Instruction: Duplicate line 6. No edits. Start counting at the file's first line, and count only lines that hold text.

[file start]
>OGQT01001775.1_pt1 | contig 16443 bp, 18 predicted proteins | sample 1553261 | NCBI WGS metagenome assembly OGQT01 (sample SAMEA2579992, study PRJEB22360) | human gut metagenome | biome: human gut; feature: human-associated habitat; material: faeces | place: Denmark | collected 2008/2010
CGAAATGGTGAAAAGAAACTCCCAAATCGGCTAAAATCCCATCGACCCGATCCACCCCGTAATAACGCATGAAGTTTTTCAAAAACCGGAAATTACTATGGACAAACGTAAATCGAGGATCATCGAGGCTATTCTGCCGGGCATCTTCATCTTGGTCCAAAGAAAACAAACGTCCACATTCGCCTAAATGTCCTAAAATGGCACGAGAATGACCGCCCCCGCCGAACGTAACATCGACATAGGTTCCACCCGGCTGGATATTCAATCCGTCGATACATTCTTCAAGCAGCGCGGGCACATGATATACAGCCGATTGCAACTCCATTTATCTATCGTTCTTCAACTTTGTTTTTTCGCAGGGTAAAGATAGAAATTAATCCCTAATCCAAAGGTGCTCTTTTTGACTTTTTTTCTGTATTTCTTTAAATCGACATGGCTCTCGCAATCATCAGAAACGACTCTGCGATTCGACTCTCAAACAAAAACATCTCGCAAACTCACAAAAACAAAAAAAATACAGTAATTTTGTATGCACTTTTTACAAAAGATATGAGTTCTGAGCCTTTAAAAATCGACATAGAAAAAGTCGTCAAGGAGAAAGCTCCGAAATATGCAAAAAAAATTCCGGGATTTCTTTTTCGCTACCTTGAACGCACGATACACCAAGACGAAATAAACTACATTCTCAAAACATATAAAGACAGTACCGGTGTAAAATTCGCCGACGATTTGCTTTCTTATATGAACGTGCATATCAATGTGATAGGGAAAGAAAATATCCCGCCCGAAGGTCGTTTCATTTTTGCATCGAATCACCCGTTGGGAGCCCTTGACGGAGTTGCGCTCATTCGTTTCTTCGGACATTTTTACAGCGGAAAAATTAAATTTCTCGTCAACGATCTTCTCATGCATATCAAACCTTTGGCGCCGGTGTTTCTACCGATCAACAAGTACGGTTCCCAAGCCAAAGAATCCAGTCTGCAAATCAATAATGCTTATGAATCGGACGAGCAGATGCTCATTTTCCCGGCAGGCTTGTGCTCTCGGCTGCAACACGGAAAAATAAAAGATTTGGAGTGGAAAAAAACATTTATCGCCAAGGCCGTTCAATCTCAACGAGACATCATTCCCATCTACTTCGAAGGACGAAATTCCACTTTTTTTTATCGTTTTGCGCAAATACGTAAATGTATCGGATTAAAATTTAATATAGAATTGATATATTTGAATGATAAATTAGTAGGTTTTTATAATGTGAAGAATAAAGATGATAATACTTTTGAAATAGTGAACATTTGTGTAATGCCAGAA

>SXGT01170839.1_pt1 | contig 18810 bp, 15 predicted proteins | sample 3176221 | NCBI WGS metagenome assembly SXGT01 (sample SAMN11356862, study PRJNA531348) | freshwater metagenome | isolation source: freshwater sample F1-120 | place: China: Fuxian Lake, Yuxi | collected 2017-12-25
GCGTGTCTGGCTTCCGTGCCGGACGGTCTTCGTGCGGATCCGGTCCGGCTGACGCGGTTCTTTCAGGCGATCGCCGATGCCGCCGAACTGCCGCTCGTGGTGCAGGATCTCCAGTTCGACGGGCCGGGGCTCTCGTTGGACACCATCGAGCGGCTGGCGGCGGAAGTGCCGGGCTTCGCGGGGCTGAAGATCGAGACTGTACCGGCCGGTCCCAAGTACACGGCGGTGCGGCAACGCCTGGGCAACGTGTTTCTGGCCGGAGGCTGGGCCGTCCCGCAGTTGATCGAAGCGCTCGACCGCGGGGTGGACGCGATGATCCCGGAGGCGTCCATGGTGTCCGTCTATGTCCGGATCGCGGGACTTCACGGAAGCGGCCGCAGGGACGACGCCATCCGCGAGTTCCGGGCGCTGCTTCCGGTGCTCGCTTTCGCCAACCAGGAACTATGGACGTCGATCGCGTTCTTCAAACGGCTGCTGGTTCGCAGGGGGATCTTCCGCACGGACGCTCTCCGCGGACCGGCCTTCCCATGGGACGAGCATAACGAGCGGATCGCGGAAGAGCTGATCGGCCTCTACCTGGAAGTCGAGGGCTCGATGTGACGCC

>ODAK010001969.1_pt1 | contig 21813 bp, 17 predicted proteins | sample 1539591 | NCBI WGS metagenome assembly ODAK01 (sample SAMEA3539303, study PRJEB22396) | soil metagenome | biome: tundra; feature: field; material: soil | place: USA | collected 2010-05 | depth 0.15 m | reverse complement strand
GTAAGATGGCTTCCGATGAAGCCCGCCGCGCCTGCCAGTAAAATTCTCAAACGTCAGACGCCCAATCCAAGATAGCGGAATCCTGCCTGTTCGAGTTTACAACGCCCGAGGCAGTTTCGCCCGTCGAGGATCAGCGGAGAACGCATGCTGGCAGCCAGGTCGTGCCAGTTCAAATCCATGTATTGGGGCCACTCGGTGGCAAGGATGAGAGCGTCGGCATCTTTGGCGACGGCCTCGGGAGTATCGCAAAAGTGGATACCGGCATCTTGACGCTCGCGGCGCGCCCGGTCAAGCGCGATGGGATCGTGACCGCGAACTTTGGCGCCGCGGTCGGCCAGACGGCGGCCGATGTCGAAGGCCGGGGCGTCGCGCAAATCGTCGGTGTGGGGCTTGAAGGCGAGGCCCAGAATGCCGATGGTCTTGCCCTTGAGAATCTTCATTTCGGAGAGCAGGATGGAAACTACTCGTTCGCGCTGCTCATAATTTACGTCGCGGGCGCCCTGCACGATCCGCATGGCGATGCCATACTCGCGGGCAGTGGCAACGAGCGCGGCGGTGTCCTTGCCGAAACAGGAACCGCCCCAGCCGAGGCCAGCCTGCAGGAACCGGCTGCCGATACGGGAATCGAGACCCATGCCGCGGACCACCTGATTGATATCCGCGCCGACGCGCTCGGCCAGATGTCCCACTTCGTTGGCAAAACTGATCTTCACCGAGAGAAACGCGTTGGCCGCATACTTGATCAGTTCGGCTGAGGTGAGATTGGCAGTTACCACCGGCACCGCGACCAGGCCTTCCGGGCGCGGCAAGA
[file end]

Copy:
GTAAGATGGCTTCCGATGAAGCCCGCCGCGCCTGCCAGTAAAATTCTCAAACGTCAGACGCCCAATCCAAGATAGCGGAATCCTGCCTGTTCGAGTTTACAACGCCCGAGGCAGTTTCGCCCGTCGAGGATCAGCGGAGAACGCATGCTGGCAGCCAGGTCGTGCCAGTTCAAATCCATGTATTGGGGCCACTCGGTGGCAAGGATGAGAGCGTCGGCATCTTTGGCGACGGCCTCGGGAGTATCGCAAAAGTGGATACCGGCATCTTGACGCTCGCGGCGCGCCCGGTCAAGCGCGATGGGATCGTGACCGCGAACTTTGGCGCCGCGGTCGGCCAGACGGCGGCCGATGTCGAAGGCCGGGGCGTCGCGCAAATCGTCGGTGTGGGGCTTGAAGGCGAGGCCCAGAATGCCGATGGTCTTGCCCTTGAGAATCTTCATTTCGGAGAGCAGGATGGAAACTACTCGTTCGCGCTGCTCATAATTTACGTCGCGGGCGCCCTGCACGATCCGCATGGCGATGCCATACTCGCGGGCAGTGGCAACGAGCGCGGCGGTGTCCTTGCCGAAACAGGAACCGCCCCAGCCGAGGCCAGCCTGCAGGAACCGGCTGCCGATACGGGAATCGAGACCCATGCCGCGGACCACCTGATTGATATCCGCGCCGACGCGCTCGGCCAGATGTCCCACTTCGTTGGCAAAACTGATCTTCACCGAGAGAAACGCGTTGGCCGCATACTTGATCAGTTCGGCTGAGGTGAGATTGGCAGTTACCACCGGCACCGCGACCAGGCCTTCCGGGCGCGGCAAGA